Before starting the lemon rice, I cut the mahi into chunks and rubbed it with turmeric and salt. (My fingertips are still yellow!) After that, simple: you dice some onions (that's Joe's job) and garlic and put them in the blender with cayenne pepper, salt, sugar, black pepper and a pint of yogurt. (I'm a big fan of Pequea Valley Dairy's grass-fed yogurts from Lancaster County.) Saute the fish, but don't cook them through, and set aside. Then sweat some onions in the pan with two cinnamon sticks and some cardamom (the recipe called for pods, but I was pod-less so I just sprinkled the ground stuff). Once that's nice and golden and smelling delicious, throw in the sauce and simmer for ten minutes. Then put the fish in, covering it with the sauce, and cover it so the fish has time to cook through and soak in the sauce. Jaffrey's instructions look long and involved, but that's only because she is precise and detailed in her instructions, to make things nice and clear for vellaikarangal like me! It's really not that difficult.

Finally, a simple salad. I sliced shiitakes and fried them in olive oil with some chopped garlic, then added a splash of leftover champagne and let it reduce. Then I enlisted Joe, because I was busy making fish, and he whisked up a salad dressing of blood orange juice (thank you, Trader Joe's!), olive oil and the last of the champagne, and tossed it with fresh local greens, some sliced gouda, and the mushrooms.

We ate this with cold glasses of Yard's Saison, a summery Belgian-style ale made right in our neighborhood.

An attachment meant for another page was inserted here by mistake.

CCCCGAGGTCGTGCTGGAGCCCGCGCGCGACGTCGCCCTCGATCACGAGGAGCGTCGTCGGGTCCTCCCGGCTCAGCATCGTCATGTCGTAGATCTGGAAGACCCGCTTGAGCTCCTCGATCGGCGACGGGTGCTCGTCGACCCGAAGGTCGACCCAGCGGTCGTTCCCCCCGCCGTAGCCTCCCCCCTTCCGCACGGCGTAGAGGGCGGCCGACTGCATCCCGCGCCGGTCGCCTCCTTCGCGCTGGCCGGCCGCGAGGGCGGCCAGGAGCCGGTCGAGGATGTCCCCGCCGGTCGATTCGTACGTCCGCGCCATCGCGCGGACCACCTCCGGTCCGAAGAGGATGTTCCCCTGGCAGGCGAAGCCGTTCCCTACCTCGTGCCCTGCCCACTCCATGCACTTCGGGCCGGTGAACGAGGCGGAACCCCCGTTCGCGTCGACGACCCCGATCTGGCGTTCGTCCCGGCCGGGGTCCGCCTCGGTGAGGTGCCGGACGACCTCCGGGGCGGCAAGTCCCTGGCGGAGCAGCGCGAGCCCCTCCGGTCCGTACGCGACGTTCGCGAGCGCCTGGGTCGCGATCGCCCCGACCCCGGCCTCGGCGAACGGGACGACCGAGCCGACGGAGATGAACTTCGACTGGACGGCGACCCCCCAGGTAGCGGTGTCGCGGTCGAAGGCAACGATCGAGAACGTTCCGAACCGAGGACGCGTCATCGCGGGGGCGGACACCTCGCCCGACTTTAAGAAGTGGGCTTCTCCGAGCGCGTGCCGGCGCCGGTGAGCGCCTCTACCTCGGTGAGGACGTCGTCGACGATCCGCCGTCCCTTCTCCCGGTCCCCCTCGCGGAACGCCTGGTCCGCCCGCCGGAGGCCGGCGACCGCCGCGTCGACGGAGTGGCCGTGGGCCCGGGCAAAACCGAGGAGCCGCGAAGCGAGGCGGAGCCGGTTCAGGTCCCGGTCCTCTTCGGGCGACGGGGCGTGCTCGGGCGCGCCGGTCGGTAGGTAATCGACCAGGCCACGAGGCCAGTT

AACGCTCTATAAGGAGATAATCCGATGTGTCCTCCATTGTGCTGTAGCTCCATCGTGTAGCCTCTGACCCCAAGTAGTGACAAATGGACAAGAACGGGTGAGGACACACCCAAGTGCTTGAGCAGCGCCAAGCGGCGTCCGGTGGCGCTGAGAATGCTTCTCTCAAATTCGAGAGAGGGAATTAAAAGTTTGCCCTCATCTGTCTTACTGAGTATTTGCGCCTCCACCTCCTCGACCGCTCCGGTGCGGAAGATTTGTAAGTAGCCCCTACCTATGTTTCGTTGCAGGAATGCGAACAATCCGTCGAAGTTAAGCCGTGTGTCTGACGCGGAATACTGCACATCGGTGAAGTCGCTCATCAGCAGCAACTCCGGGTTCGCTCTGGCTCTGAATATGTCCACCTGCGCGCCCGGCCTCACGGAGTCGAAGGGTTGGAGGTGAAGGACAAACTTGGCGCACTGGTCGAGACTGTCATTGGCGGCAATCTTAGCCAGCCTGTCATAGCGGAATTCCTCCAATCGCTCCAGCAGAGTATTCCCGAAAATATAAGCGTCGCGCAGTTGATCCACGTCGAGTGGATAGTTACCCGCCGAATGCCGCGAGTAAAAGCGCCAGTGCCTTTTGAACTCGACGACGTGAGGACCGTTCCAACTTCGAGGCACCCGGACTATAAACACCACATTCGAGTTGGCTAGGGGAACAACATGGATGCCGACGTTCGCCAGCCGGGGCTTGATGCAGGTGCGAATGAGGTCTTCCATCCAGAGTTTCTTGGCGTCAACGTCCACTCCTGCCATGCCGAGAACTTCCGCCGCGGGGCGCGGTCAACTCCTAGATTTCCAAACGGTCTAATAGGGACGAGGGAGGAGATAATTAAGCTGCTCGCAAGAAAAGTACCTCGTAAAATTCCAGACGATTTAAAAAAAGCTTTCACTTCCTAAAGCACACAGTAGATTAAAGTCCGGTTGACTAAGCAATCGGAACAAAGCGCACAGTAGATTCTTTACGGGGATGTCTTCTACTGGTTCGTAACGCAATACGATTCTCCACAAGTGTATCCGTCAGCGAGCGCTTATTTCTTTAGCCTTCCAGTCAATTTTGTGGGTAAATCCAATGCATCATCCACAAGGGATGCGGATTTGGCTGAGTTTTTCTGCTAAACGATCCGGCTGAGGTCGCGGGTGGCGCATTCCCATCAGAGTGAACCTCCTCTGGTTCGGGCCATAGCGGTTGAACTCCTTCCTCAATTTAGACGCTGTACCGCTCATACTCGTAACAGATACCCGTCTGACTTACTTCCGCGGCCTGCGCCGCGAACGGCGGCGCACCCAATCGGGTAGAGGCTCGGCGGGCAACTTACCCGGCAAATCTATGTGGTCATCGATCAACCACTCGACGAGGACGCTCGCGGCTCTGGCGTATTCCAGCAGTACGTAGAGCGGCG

The lemon rice recipe. I got this from my friend Tina, who says she got it from a cookbook. This is great for parties.

Lemon rice

1 cup basmati or other long grain white rice
1 2/3-2 cups water
1 teaspoon salt
3 tablespoons ghee or sesame oil
1/2 cup cashew bits or halves
1/2 tablespoon split urad dal
1 teaspoon black mustard seeds
1/3 teaspoon turmeric
1/3 cup lemon juice
3 tablespoons chopped coriander
1/4 cup shredded coconut for garnishing (optional)

Bring water to boil in a heavy nonstick saucepan. Stir in the rice, salt, and 1/2 tablespoon ghee or oil. Cover with a tight fitting lid. Reduce the heat to very low and gently simmer without stirring for 20-25 minutes or until rice is fluffy and the water fully absorbed. Set aside, still covered.

Heat remaining 2 1/2 tablespoons of ghee or oil in a small saucepan over moderately low heat until it's hot. Drop in cashews and stir-fry until golden brown. Remove with a slotted spoon and pour them over the rice. Cover the rice again.

Raise the heat under the saucepan slightly, toss in the urad dal and the mustard seeds and fry until the mustard seeds turn gray and sputter and the dal turns reddish-brown.

Pour the fried spices into the cooked rice and sprinkle with the turmeric, lemon juice and coriander. Gently fold until well mixed.